I’m convinced that a mental world composed of interpretations would be less violent than one composed of metaphysical certainties. I know, I know; that’s an interpretation. But I don’t see anything stupid in trying it out. We might find ourselves signing on to something new that pleases us more than what we have at the moment.
I’ll conclude with a P.S. to the P.S. : the two items dated October 21st and October 22nd need to be read together if they’re going to make whatever sense they can make.
October 23, 2012
I suppose I’m obliged to regress back into politics today. The debate last night was less than a lackluster affair. To call the questions from Bob Schieffer inconsequential would be to compliment them. The answers from the candidates were predictable, with the remembrance that Romney is predictable when he contradicts himself. Like almost everything else on television, the presidential debates descend to formula.
The president was sharper than Romney, yes, but that’s like saying a trained circus animal is smarter than an ameba.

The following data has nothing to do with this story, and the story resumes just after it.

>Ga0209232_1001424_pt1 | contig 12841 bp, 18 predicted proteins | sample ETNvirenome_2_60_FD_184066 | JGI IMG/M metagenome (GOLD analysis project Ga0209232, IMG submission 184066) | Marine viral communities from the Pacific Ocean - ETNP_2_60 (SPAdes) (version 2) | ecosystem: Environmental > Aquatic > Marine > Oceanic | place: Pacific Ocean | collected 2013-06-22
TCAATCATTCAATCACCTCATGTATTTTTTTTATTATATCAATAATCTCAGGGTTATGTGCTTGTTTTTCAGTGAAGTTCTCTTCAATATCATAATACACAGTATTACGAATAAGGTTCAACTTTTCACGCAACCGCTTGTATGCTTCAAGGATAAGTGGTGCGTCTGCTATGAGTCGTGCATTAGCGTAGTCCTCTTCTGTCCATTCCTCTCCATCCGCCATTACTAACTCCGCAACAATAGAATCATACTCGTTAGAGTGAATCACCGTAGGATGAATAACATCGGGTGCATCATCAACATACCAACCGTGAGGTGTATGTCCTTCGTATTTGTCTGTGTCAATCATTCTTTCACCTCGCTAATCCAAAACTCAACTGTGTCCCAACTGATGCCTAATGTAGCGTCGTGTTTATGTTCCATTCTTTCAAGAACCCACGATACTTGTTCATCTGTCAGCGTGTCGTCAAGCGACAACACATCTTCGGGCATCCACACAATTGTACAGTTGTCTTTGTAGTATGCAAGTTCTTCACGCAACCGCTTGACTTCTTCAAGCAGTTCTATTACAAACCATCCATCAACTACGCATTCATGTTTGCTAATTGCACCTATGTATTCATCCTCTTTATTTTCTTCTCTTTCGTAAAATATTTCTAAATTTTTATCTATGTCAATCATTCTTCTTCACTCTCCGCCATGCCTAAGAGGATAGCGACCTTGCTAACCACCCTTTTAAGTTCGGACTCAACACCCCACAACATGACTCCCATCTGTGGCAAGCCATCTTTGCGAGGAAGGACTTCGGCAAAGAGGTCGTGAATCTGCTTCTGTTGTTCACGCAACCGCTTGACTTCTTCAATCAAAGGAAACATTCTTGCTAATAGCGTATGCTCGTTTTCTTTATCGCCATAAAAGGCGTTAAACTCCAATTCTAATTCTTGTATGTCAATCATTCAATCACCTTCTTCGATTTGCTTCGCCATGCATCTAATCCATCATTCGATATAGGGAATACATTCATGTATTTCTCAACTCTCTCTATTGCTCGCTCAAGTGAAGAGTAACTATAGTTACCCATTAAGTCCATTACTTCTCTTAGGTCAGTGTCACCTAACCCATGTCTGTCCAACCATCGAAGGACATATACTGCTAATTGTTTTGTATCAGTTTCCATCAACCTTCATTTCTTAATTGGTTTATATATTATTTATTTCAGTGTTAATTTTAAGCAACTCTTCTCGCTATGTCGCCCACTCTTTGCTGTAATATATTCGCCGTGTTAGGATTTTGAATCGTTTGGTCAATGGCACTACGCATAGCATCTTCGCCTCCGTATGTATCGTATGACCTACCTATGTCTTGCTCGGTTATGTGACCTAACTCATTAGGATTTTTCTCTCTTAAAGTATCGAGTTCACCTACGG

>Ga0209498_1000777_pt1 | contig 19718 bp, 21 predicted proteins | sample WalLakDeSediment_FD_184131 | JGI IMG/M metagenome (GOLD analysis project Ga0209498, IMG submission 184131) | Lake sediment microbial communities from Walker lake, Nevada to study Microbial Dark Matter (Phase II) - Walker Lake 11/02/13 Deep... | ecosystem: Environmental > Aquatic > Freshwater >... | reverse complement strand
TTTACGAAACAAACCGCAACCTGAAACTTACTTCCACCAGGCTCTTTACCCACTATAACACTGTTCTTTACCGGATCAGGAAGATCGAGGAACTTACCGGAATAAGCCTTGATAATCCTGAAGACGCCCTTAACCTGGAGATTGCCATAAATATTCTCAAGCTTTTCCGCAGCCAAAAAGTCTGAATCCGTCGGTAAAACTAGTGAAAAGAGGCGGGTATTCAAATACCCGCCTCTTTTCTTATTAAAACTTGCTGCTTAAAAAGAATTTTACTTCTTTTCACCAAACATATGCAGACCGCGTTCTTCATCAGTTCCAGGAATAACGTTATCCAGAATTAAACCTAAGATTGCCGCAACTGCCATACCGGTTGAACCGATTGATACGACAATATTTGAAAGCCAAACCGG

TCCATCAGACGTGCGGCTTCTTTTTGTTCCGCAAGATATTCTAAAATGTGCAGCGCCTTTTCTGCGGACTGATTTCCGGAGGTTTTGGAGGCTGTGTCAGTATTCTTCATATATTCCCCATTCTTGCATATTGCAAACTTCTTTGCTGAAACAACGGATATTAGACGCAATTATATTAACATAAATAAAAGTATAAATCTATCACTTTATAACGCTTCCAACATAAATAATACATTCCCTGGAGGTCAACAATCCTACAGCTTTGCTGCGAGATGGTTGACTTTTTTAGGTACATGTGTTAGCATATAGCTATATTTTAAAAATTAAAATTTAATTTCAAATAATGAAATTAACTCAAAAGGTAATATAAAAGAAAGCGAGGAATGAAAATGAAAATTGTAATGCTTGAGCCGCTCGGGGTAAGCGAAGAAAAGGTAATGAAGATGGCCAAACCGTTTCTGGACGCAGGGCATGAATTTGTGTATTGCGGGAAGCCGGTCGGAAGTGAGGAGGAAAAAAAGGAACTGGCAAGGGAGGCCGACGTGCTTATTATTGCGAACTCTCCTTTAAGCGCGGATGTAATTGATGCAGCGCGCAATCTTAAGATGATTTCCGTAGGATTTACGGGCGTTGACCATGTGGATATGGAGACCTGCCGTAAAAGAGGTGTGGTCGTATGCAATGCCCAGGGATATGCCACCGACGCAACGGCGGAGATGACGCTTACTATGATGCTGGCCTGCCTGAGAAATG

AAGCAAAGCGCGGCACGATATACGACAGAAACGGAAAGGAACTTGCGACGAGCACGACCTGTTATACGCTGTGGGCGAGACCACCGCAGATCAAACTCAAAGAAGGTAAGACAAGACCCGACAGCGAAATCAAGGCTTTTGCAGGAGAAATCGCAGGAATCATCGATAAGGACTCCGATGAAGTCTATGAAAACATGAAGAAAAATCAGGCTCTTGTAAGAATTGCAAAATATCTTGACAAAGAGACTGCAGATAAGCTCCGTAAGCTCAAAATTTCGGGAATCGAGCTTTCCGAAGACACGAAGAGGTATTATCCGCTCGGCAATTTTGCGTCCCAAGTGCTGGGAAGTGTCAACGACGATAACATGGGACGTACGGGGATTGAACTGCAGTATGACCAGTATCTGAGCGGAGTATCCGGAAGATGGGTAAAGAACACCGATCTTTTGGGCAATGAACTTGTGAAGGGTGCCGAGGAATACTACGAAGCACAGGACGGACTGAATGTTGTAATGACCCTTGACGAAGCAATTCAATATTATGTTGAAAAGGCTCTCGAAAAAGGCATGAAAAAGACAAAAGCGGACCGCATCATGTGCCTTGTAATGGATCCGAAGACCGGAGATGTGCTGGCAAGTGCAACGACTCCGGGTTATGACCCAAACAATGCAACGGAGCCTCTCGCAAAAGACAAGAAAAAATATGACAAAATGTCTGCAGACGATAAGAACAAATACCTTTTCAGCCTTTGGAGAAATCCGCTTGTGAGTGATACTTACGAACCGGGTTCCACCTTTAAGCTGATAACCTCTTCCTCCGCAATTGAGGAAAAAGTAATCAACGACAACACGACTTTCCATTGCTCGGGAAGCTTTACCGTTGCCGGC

Chris Matthews, no less, had the most intelligent comment of the evening when he noted that the people who are going to vote for Romney don’t care what he says because they don’t care what his policies will be. They are voting purely out of hatred for Obama, and they certainly don’t hate Obama for anything he has done.
Now and then, I recall Susan Sontag’s quip of several decades ago that the white race is the cancer of history. I thought then it was a bad thing to say. Now, if I could modify it to the male members of the white race, I might almost be willing to agree. Were it not for white men in the United States, the presidential race would have been over a long time ago, as it should have been the instant the Republican candidates were announced. The majority of white men don’t hate Obama for anything he has done, because they don’t know what he has done. But they hate him all the same. You can draw your own conclusions from that.